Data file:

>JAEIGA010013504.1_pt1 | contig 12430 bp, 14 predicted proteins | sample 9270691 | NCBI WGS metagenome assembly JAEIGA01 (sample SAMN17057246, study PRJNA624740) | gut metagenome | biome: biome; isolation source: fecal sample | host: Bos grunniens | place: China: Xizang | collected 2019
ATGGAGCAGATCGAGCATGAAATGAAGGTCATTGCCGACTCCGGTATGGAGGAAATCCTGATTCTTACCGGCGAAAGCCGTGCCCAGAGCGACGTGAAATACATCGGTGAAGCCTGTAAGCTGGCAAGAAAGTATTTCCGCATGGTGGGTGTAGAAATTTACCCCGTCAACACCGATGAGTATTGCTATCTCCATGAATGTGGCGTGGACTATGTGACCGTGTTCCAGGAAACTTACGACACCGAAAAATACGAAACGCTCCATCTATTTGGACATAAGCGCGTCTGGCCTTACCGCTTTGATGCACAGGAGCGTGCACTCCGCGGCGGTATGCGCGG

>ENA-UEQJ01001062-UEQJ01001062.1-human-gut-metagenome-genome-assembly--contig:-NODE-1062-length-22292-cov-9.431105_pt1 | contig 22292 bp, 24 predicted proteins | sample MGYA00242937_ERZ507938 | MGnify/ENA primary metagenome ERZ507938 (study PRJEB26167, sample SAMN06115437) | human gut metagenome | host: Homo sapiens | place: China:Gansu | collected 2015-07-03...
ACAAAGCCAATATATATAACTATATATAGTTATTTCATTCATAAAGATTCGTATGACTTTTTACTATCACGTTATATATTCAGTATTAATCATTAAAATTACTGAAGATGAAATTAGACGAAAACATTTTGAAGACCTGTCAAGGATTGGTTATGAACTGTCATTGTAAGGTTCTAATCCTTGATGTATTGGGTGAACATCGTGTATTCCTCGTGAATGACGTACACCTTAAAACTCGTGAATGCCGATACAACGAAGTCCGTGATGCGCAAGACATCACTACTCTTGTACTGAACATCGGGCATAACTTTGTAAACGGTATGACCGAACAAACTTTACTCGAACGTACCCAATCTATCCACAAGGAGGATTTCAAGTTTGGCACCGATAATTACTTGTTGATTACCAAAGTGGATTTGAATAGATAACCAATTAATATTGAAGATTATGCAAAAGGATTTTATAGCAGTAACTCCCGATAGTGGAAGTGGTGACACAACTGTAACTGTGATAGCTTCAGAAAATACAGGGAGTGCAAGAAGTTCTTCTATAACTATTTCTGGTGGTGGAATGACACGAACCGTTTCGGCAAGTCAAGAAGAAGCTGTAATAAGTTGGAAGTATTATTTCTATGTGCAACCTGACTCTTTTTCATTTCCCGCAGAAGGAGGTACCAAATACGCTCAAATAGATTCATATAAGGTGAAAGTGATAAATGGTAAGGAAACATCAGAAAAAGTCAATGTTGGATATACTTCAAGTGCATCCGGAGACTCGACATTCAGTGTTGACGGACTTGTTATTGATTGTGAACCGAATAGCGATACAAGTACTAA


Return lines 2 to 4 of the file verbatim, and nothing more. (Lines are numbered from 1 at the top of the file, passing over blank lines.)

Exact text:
ATGGAGCAGATCGAGCATGAAATGAAGGTCATTGCCGACTCCGGTATGGAGGAAATCCTGATTCTTACCGGCGAAAGCCGTGCCCAGAGCGACGTGAAATACATCGGTGAAGCCTGTAAGCTGGCAAGAAAGTATTTCCGCATGGTGGGTGTAGAAATTTACCCCGTCAACACCGATGAGTATTGCTATCTCCATGAATGTGGCGTGGACTATGTGACCGTGTTCCAGGAAACTTACGACACCGAAAAATACGAAACGCTCCATCTATTTGGACATAAGCGCGTCTGGCCTTACCGCTTTGATGCACAGGAGCGTGCACTCCGCGGCGGTATGCGCGG

>ENA-UEQJ01001062-UEQJ01001062.1-human-gut-metagenome-genome-assembly--contig:-NODE-1062-length-22292-cov-9.431105_pt1 | contig 22292 bp, 24 predicted proteins | sample MGYA00242937_ERZ507938 | MGnify/ENA primary metagenome ERZ507938 (study PRJEB26167, sample SAMN06115437) | human gut metagenome | host: Homo sapiens | place: China:Gansu | collected 2015-07-03...
ACAAAGCCAATATATATAACTATATATAGTTATTTCATTCATAAAGATTCGTATGACTTTTTACTATCACGTTATATATTCAGTATTAATCATTAAAATTACTGAAGATGAAATTAGACGAAAACATTTTGAAGACCTGTCAAGGATTGGTTATGAACTGTCATTGTAAGGTTCTAATCCTTGATGTATTGGGTGAACATCGTGTATTCCTCGTGAATGACGTACACCTTAAAACTCGTGAATGCCGATACAACGAAGTCCGTGATGCGCAAGACATCACTACTCTTGTACTGAACATCGGGCATAACTTTGTAAACGGTATGACCGAACAAACTTTACTCGAACGTACCCAATCTATCCACAAGGAGGATTTCAAGTTTGGCACCGATAATTACTTGTTGATTACCAAAGTGGATTTGAATAGATAACCAATTAATATTGAAGATTATGCAAAAGGATTTTATAGCAGTAACTCCCGATAGTGGAAGTGGTGACACAACTGTAACTGTGATAGCTTCAGAAAATACAGGGAGTGCAAGAAGTTCTTCTATAACTATTTCTGGTGGTGGAATGACACGAACCGTTTCGGCAAGTCAAGAAGAAGCTGTAATAAGTTGGAAGTATTATTTCTATGTGCAACCTGACTCTTTTTCATTTCCCGCAGAAGGAGGTACCAAATACGCTCAAATAGATTCATATAAGGTGAAAGTGATAAATGGTAAGGAAACATCAGAAAAAGTCAATGTTGGATATACTTCAAGTGCATCCGGAGACTCGACATTCAGTGTTGACGGACTTGTTATTGATTGTGAACCGAATAGCGATACAAGTACTAA